Massive collider in Geneva being refitted for more forays into unknown

“We have to be more certain than certain that can’t happen again,” adds Baird.  Despite the setback, in just over two years of operations involving 10,000 specialists around the world analyzing the data its particle collisions produced the collider came up last summer with the long-sought elementary particle, the Higgs boson.

That, explained Canadian physicist Pauline Gagnon, “was the final brick in the edifice of our concept of the universe” – the three-decade old Standard Model that fits everything known about how particles, at the base of all matter, behave.

“With the LHC power doubled, we will start looking for what we think is out there beyond that model. And we always hope that something will turn up that no one had ever thought of. The most likely is something totally unexpected.”

But among the known unknowns to be sought, Gagnon plumps for dark matter, the invisible stuff that makes up some 27 percent of the universe, six times more than the normal material that reflects light and can be seen from Earth or space.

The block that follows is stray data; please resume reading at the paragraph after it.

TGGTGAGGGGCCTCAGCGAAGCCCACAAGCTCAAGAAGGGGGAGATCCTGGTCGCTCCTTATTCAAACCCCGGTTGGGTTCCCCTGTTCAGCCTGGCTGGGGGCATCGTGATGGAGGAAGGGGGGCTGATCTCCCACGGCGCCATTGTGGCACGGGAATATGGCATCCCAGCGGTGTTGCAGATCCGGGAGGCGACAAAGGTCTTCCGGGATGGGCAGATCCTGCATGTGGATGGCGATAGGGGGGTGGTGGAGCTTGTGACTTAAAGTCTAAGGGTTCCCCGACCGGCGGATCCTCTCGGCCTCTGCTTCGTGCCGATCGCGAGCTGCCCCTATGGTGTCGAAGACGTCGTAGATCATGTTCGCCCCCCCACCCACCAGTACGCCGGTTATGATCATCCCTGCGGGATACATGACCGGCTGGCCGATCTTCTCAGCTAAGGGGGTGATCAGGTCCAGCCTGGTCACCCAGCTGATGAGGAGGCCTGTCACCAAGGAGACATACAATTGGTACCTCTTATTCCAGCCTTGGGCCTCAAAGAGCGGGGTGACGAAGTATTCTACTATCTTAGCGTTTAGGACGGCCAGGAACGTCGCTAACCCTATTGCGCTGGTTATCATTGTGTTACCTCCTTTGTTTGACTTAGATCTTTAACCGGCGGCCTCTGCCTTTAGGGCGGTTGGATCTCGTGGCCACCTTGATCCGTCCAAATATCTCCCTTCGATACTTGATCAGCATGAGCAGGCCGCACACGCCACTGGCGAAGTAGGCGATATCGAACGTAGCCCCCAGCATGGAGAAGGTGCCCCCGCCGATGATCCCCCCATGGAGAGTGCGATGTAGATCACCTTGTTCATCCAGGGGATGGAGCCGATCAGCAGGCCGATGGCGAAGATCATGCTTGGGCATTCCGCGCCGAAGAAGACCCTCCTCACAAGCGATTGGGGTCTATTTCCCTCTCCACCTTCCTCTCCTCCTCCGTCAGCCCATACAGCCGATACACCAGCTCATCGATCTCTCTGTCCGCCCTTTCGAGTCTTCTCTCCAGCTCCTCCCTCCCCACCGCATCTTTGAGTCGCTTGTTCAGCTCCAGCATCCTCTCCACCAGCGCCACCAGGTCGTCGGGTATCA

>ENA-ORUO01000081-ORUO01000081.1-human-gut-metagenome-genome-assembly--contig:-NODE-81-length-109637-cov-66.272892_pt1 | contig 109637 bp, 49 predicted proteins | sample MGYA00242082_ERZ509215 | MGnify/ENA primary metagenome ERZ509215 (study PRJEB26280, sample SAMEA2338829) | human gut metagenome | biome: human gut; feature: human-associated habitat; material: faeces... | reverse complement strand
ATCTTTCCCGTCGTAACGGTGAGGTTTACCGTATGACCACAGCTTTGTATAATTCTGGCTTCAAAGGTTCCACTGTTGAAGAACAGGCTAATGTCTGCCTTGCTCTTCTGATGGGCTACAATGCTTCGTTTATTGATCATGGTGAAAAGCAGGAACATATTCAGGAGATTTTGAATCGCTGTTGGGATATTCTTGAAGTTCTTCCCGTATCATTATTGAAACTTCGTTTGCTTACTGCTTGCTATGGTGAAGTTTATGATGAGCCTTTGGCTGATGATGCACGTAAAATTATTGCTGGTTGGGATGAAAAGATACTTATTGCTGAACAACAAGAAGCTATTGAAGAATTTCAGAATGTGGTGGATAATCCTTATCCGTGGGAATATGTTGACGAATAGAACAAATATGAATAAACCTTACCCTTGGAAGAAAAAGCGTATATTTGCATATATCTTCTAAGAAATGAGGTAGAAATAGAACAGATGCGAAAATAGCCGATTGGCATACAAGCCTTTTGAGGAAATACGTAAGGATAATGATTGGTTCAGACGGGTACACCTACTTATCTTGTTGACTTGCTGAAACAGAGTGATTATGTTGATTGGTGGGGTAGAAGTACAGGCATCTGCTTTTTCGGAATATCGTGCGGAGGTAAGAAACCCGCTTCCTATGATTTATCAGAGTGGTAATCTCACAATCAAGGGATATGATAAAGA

James Wells, a U.S. professor and theoretician at CERN for two years, looks to more exotic versions of the Higgs – the particle whose associated energy field turned matter to mass after the Big Bang, shaping galaxies – and life on earth.

Those, he said, “could lead us to supersymmetry,” a theory, so far unsupported by LHC data, that every elementary particle has an invisible and heavier partner, “and to up to eight more spatial dimensions”.

Oliver Buchmueller, an experimental physicist, also hopes to see proof of supersymmetry, popularly known among proponents as SUSY, and of the extra dimensions foreseen in string theory, the idea that particles are no more than vibrating strings.

Could that take science beyond, into the extension of string theory that predicts the existence of parallel universes or a perpetually growing galaxy of universes, impenetrable one from the other, that cosmologists call the Multiverse?

“Not in our time,” says Wells. “But we humans are amazingly creative. One day, if it exists, we will find a way to prove it.”

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